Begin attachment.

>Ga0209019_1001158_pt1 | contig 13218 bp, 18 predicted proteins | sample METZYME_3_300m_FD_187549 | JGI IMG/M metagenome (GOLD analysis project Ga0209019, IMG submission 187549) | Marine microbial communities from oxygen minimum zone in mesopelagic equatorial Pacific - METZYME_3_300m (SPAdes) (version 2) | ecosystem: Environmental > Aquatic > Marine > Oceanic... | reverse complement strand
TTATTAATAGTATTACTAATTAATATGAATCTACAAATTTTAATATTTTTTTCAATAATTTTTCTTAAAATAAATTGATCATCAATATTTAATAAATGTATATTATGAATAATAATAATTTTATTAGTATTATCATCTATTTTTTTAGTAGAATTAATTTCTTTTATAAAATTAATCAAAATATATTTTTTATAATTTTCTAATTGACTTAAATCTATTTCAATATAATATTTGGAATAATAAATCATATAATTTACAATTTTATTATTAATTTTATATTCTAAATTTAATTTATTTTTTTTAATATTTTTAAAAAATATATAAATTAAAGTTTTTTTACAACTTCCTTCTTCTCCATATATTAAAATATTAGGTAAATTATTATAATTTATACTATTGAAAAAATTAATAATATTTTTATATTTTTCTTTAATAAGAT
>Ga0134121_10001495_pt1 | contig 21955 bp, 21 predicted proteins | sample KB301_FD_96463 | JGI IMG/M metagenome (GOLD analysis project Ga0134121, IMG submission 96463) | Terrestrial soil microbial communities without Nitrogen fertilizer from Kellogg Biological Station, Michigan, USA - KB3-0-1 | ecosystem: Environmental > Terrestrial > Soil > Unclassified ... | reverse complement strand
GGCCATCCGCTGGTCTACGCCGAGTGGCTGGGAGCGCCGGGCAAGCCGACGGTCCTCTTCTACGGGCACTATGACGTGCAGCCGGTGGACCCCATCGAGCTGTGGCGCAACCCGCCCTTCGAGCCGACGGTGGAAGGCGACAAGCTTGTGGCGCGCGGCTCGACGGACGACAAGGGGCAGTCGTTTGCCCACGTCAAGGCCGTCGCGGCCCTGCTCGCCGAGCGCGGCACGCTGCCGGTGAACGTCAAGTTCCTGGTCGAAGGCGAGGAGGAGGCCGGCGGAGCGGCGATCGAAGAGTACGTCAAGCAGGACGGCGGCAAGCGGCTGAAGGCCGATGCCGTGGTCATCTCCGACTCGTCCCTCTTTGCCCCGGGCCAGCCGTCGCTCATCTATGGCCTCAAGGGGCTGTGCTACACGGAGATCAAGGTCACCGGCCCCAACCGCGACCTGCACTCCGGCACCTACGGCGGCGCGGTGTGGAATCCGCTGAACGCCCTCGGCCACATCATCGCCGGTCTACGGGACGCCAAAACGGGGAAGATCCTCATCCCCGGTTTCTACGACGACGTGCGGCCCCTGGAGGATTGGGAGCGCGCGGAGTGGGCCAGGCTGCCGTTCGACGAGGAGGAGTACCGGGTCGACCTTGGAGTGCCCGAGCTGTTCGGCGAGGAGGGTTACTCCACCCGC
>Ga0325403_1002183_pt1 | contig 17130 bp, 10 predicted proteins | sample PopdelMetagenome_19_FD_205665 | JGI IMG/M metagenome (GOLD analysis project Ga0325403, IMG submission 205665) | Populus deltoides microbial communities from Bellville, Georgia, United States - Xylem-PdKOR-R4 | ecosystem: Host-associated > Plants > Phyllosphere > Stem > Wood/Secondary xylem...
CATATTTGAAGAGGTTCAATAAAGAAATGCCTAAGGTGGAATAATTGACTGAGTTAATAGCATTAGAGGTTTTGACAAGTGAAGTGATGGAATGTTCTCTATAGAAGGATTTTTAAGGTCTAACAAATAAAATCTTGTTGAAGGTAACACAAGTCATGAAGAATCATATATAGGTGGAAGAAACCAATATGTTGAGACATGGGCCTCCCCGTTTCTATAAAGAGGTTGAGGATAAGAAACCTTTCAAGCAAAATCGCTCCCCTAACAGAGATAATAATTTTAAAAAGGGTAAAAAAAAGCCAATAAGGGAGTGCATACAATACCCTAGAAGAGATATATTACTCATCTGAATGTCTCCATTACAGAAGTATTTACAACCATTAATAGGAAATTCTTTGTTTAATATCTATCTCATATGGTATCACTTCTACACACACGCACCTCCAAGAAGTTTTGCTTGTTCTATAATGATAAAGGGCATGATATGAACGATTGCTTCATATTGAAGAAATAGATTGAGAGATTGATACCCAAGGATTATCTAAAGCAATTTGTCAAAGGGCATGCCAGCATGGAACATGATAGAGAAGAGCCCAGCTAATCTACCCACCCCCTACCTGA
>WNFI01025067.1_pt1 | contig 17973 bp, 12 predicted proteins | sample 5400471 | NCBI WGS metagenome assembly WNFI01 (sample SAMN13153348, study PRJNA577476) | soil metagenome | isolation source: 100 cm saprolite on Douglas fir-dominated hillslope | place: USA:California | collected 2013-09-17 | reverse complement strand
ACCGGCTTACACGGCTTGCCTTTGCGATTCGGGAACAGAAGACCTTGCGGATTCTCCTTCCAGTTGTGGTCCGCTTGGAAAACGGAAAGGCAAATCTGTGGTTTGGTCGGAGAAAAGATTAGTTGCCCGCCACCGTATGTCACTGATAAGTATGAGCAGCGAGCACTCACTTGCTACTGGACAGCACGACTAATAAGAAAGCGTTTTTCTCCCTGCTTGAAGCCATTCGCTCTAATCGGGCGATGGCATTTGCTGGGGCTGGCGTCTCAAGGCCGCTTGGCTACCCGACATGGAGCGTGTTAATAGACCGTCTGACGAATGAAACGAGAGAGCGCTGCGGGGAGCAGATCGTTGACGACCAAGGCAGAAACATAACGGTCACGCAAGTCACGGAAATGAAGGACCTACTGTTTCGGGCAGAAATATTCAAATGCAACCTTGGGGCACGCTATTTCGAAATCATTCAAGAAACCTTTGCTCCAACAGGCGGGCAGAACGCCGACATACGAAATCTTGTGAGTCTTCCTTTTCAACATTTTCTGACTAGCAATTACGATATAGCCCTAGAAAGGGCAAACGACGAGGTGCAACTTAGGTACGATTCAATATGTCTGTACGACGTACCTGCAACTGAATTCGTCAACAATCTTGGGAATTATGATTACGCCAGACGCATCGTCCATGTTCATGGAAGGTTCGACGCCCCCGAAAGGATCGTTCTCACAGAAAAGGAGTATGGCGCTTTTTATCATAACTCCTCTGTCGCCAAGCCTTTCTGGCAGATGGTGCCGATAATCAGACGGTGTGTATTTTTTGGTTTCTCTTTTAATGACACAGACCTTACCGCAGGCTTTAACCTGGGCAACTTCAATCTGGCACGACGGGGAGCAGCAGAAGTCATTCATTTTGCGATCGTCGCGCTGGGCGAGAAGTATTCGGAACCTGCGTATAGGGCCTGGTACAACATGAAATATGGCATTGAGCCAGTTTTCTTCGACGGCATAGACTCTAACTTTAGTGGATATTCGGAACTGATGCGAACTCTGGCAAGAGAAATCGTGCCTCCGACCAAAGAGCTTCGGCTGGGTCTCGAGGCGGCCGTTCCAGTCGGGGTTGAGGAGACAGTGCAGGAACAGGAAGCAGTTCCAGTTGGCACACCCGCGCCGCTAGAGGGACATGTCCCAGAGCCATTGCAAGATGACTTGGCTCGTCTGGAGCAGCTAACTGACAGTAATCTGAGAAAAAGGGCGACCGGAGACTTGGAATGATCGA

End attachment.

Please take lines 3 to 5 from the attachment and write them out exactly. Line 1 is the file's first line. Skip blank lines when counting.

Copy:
>Ga0134121_10001495_pt1 | contig 21955 bp, 21 predicted proteins | sample KB301_FD_96463 | JGI IMG/M metagenome (GOLD analysis project Ga0134121, IMG submission 96463) | Terrestrial soil microbial communities without Nitrogen fertilizer from Kellogg Biological Station, Michigan, USA - KB3-0-1 | ecosystem: Environmental > Terrestrial > Soil > Unclassified ... | reverse complement strand
GGCCATCCGCTGGTCTACGCCGAGTGGCTGGGAGCGCCGGGCAAGCCGACGGTCCTCTTCTACGGGCACTATGACGTGCAGCCGGTGGACCCCATCGAGCTGTGGCGCAACCCGCCCTTCGAGCCGACGGTGGAAGGCGACAAGCTTGTGGCGCGCGGCTCGACGGACGACAAGGGGCAGTCGTTTGCCCACGTCAAGGCCGTCGCGGCCCTGCTCGCCGAGCGCGGCACGCTGCCGGTGAACGTCAAGTTCCTGGTCGAAGGCGAGGAGGAGGCCGGCGGAGCGGCGATCGAAGAGTACGTCAAGCAGGACGGCGGCAAGCGGCTGAAGGCCGATGCCGTGGTCATCTCCGACTCGTCCCTCTTTGCCCCGGGCCAGCCGTCGCTCATCTATGGCCTCAAGGGGCTGTGCTACACGGAGATCAAGGTCACCGGCCCCAACCGCGACCTGCACTCCGGCACCTACGGCGGCGCGGTGTGGAATCCGCTGAACGCCCTCGGCCACATCATCGCCGGTCTACGGGACGCCAAAACGGGGAAGATCCTCATCCCCGGTTTCTACGACGACGTGCGGCCCCTGGAGGATTGGGAGCGCGCGGAGTGGGCCAGGCTGCCGTTCGACGAGGAGGAGTACCGGGTCGACCTTGGAGTGCCCGAGCTGTTCGGCGAGGAGGGTTACTCCACCCGC
>Ga0325403_1002183_pt1 | contig 17130 bp, 10 predicted proteins | sample PopdelMetagenome_19_FD_205665 | JGI IMG/M metagenome (GOLD analysis project Ga0325403, IMG submission 205665) | Populus deltoides microbial communities from Bellville, Georgia, United States - Xylem-PdKOR-R4 | ecosystem: Host-associated > Plants > Phyllosphere > Stem > Wood/Secondary xylem...